MediaTrain’s directors are all active trainers; the number of workshops they have given between them runs into the hundreds, in four continents and more than 50 countries. The company also uses independent consultants with a proven record of providing high-quality training based on solid media and communications experience. We understand the need to adapt to the very different media styles in different parts of the world. We are familiar with the highly sophisticated media of Western countries and with the developing news organisations of less wealthy countries. The choice of which trainers are used depends on their specialist knowledge of the location, subject and client as well as the language required.

Oliver Wates, MT Director

Since becoming a full-time trainer in 1998, Oliver has worked in more than 60 countries around the world. While at home in Asia, Africa and Europe, his specialist areas are Latin America and the former Soviet Union.

Oliver was previously a staff correspondent for Reuters news agency for more than 20 years, with postings in Argentina, Brazil, Pakistan, Portugal, and in Moscow, where he was head of the bureau during the break-up of the Soviet Union.

His training record includes executives from banks, oil companies and other big businesses, staff of NGOs and development agencies, and the occasional government minister (Moldova, Kyrgyzstan). But he remains close to his roots, training journalists in various disciplines, such as business and development, from Azerbaijan to Bolivia.

Oliver is no stranger to presentation training and moderating panels.

 “In this day and age, knowing how to cooperate with the news media counts as a basic organisational skill, not specialist knowledge. But there’s so much more to communication than that. I’m constantly amazed at how poorly people communicate within their organisations. It’s not something that comes automatically; you have to work at it. Which is where we come in.”


Andy Hill, MT Director

Andy is based in Nairobi, from where he has helped government officials, UN staff and NGO workers in Africa and Asia communicate the ideas essential to bring about change.</spanHis 30 years of experience as a journalist in Africa, Europe, the Middle East and South Asia, for Britain’s Guardian newspaper and Reuters News Agency, have been backed up by four years working for Oxfam in Israel and the Palestinian territories.

He helped forge a Communications and Advocacy strategy for its Middle East work and has used this experience to guide several NGOs working in Africa on the best ways to use communications in advocacy for change.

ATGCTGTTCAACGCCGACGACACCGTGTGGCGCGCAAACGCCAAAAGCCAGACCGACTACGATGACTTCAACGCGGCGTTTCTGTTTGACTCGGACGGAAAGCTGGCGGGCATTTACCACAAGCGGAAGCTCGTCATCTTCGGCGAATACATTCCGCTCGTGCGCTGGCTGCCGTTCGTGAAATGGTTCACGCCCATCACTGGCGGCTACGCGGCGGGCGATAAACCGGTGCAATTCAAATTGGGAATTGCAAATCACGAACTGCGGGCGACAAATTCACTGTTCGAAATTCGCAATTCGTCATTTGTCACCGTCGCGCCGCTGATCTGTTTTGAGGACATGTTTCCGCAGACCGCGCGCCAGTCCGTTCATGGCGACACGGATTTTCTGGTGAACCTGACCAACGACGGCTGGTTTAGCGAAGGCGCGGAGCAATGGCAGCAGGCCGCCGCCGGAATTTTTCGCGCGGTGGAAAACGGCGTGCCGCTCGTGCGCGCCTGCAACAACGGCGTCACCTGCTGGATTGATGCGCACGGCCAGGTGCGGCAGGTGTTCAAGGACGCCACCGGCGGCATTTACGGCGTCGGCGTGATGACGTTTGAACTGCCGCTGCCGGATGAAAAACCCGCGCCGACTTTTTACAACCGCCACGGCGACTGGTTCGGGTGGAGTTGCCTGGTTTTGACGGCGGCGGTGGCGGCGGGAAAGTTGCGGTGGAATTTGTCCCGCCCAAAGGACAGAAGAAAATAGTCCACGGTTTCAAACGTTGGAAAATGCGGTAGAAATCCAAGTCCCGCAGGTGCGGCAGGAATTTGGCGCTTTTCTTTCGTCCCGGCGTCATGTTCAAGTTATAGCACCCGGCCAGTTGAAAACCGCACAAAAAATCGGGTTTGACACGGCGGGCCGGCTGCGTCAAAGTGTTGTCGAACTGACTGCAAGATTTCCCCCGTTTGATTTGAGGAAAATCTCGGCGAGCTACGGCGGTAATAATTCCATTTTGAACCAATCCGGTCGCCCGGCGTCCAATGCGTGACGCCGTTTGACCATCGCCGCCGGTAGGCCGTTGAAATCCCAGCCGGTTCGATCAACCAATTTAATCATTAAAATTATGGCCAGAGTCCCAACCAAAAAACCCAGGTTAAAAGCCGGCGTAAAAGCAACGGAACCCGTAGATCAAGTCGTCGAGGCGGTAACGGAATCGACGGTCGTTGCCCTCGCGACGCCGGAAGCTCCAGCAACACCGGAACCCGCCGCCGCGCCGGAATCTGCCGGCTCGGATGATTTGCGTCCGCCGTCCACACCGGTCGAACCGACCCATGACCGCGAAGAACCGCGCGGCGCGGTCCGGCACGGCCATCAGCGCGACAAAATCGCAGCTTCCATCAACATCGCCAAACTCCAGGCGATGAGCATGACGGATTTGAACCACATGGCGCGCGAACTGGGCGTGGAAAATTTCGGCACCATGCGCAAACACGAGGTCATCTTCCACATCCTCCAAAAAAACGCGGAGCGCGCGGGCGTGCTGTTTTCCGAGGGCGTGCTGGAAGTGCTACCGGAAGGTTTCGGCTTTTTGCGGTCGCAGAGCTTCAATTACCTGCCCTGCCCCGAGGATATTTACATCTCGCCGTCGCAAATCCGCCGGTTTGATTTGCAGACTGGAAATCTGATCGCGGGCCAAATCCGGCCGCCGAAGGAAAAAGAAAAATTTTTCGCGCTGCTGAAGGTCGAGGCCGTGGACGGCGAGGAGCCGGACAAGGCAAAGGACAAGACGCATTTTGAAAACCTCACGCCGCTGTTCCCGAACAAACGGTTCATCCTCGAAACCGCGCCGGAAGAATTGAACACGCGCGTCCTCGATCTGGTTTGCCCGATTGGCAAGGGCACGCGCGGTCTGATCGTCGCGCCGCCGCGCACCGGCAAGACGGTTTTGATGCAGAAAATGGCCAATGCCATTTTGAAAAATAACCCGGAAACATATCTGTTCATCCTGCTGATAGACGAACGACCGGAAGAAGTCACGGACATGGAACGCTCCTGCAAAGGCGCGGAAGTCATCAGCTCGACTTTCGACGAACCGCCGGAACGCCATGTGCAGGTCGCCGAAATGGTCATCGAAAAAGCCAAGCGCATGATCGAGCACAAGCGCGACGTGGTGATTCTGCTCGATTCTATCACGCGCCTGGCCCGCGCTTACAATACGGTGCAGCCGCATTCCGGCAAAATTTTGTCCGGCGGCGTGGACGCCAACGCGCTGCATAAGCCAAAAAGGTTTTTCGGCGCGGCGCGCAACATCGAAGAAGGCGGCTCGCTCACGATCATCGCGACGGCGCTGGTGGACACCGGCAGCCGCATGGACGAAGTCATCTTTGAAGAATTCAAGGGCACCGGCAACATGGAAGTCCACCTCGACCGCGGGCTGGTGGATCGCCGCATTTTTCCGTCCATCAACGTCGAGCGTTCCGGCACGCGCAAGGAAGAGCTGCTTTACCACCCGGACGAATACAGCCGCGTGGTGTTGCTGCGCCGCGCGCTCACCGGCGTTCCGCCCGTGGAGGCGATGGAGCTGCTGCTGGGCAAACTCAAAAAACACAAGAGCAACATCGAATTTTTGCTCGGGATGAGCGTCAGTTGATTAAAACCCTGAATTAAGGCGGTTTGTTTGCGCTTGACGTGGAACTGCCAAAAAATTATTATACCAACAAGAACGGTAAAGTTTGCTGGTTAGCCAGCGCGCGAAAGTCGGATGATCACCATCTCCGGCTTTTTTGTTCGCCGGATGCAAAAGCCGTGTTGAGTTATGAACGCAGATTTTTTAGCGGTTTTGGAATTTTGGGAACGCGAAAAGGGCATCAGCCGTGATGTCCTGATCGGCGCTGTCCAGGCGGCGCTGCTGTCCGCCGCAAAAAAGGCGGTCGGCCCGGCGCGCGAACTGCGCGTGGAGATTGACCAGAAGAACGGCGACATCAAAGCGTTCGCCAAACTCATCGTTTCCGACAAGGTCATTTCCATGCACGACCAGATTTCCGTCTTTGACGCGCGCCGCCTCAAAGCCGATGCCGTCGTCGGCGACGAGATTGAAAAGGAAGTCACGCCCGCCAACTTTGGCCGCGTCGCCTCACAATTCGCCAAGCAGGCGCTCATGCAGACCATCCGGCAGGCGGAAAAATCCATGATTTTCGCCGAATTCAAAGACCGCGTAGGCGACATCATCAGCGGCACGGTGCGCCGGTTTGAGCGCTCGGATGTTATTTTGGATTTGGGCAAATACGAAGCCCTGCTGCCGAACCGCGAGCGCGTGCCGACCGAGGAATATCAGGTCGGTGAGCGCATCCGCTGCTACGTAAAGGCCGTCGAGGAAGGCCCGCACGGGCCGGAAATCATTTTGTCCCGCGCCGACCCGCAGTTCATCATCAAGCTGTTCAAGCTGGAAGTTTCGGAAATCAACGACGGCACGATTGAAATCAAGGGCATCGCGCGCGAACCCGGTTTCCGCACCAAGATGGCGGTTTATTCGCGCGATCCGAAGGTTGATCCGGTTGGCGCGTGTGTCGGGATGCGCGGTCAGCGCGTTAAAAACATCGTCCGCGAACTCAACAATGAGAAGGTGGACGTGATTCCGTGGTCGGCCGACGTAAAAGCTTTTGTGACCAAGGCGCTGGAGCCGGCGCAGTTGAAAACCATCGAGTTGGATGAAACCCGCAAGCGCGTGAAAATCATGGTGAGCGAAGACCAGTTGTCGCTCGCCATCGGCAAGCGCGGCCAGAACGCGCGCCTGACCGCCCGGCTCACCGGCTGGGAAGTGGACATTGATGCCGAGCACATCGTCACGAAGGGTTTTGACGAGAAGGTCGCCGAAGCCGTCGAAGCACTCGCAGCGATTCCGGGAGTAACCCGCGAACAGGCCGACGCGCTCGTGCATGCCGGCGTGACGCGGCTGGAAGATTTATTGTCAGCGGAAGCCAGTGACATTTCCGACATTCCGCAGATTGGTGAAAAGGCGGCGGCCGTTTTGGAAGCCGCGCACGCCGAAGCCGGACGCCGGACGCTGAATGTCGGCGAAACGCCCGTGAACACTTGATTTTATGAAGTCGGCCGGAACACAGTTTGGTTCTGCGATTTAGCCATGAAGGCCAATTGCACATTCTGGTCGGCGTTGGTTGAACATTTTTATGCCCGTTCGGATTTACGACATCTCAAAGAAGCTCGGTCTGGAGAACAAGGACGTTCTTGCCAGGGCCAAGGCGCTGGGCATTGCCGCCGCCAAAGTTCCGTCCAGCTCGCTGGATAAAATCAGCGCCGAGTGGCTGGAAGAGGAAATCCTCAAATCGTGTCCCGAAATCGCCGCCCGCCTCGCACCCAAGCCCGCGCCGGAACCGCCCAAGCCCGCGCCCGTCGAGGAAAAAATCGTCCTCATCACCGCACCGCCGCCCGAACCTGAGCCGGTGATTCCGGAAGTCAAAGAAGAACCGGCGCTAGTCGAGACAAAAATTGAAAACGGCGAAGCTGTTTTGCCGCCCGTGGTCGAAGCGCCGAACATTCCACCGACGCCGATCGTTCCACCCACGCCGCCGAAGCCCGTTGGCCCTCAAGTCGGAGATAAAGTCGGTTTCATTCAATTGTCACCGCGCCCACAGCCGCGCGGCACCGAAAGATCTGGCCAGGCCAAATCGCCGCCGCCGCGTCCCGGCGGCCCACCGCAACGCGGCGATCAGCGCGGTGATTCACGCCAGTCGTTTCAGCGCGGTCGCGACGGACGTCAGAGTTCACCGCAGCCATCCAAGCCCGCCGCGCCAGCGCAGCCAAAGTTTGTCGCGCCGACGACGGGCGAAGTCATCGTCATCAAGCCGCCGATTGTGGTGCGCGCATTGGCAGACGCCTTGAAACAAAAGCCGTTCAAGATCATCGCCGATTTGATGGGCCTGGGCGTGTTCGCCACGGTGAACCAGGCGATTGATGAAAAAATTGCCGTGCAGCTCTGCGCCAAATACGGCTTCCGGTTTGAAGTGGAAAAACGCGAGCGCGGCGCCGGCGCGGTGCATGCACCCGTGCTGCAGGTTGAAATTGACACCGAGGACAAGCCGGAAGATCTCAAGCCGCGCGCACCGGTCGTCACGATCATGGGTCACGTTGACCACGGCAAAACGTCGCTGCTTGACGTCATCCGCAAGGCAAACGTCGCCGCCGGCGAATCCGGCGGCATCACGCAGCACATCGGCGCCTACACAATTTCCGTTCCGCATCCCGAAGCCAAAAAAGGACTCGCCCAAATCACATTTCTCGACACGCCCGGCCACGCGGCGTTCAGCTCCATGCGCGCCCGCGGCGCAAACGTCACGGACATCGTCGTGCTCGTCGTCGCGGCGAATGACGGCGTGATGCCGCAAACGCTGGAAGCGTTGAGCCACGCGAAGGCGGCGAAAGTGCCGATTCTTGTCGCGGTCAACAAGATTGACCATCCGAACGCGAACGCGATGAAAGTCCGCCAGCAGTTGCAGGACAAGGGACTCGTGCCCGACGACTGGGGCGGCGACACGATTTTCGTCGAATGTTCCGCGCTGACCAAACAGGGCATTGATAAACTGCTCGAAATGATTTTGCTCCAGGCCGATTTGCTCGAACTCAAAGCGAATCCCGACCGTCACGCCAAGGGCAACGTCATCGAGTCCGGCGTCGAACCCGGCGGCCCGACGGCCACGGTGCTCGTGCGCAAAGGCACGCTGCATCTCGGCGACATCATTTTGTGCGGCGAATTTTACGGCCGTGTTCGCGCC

In Somaliland, Andy facilitated workshops that led the country’s Ministry of Information, Journalists Associations and Media House owners to draft and sign a Code of Conduct to avoid inflaming tensions around landmark Presidential elections. He is working and advising on communication strategies to help journalists in Somalia, Somaliland and Puntland to use their skills to help in the construction of more open, tolerant and responsible society.

Andy Has also helped senior United Nations and International Development Bank staff with personalized TV and interview training and gives workshops that help people communicate to the outside world and, just as importantly, within their orgaisation.

“Succinct communication begins in the thought process, not on the blank page. It’s a knack, a skill, and the basics can be effectively taught in a very short time. The courses I have worked on are often called ‘Media Awareness’ but the reality is that I have tried to help people order their thoughts and expression to communicate more clearly, not just to the media, but within their own organisations, to other institutions and to their publics and constituencies.”


Marian Hens, MT Director

Two decades of experience as a journalist, trainer and international communications consultant has seen Marian working with the public and private sector, from UN agencies to multinational companies.

Marian has media trained international staff in the US, Africa, Latina America, Asia and Europe, including high-level one-on-one coaching, such as the Head of Mission of the EU Special Representation in Kosovo. Her journalism training assignments have taken her from Haiti to Nigeria, Ethiopia and the Balkans.